NAURU: Loss of MSF mental health carers heightens fears for children
Sunday, October 7, 2018
SYDNEY (Asia Pacific Report/Pacific Media Watch): Health and human rights advocates fear the mental ill-health of refugees on Nauru could worsen following the Pacific
government’s move to scrap a vital support service.
Doctors Without Borders (MSF – Médecins Sans Frontières)
was told on Friday its free psychological and psychiatric services, provided to both Nauruans and refugees since
November 2017, were “no longer required”.
The medical aid agency was given 24 hours to cease operations
which is comprised of a clinic at the Republic of Nauru Hospital and home visits.
The organisation indicated a desire to find a way to continue its work, reports Australian Associated Press
“At this stage MSF wishes to reiterate our strong commitment to providing quality mental health care to all those in
need on the island,” a spokesperson said.
“We are extremely concerned that the health of our patients may be affected by this decision and urge the authorities to
grant us permission to continue our lifesaving work.”
The abrupt dismissal follows a report by two prominent Australian refugee organisations saying most refugee children on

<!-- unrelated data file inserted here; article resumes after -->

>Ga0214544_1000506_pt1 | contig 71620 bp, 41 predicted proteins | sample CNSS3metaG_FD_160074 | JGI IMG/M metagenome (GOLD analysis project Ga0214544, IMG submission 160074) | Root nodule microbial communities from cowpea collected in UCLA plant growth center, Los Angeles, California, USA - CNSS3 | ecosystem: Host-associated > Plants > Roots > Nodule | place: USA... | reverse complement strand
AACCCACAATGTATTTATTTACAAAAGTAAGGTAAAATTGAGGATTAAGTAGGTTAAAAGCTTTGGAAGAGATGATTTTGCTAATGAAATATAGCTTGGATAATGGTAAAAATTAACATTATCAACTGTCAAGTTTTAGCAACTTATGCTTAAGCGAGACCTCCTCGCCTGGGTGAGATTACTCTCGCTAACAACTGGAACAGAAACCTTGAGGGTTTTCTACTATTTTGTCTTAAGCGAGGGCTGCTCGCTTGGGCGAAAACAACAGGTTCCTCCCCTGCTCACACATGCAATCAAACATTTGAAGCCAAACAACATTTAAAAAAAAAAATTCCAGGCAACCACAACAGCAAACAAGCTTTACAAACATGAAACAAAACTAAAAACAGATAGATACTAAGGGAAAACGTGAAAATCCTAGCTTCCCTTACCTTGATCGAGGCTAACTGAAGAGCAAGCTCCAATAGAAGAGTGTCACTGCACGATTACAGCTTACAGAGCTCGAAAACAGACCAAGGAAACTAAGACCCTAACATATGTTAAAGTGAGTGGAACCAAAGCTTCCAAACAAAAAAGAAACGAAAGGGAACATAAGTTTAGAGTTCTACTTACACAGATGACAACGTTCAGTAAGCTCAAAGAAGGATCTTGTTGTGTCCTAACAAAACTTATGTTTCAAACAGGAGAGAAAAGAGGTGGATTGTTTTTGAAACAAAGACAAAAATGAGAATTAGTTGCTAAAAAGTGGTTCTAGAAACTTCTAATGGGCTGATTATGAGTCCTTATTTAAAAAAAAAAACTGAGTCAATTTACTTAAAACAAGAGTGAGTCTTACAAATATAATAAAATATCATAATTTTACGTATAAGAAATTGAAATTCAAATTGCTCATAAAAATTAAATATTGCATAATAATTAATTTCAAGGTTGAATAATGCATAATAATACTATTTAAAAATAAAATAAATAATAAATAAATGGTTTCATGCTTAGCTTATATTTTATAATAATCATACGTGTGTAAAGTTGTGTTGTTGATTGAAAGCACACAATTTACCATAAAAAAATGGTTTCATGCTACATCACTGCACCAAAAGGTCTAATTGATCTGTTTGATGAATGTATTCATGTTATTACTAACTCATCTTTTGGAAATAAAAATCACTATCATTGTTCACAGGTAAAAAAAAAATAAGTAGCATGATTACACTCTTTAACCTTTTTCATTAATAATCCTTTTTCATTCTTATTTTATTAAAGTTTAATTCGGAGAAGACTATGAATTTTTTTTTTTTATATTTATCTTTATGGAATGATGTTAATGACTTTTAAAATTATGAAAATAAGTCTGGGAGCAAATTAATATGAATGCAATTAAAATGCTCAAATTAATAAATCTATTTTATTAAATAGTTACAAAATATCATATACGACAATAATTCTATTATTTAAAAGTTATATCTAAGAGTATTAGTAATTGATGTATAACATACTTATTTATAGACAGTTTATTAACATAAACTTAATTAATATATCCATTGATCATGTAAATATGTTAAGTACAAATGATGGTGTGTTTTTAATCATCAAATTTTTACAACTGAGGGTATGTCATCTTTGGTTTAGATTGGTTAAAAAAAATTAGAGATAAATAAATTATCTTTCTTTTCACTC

Nauru are experiencing life-threatening mental health problems, including not eating or drinking and showing suicidal
‘Add to distress’
Advocacy group Refugee Action Coalition said MSF’s absence would “add enormously to the distress among asylum seekers
and refugees” because the Australian government’s contracted mental health care provider, International Health and
Medical Services, was “stretched to breaking point”.
The Department of Home Affairs said on Saturday MSF’s dismissal was a matter for the Nauruan government and that it
would continue to provide “appropriate healthcare and mental health support to refugees and asylum seekers through
contracted service providers”.
MSF uses more than 30,000 doctors, nurses and other mostly volunteer personnel to provide medical aid in more than 70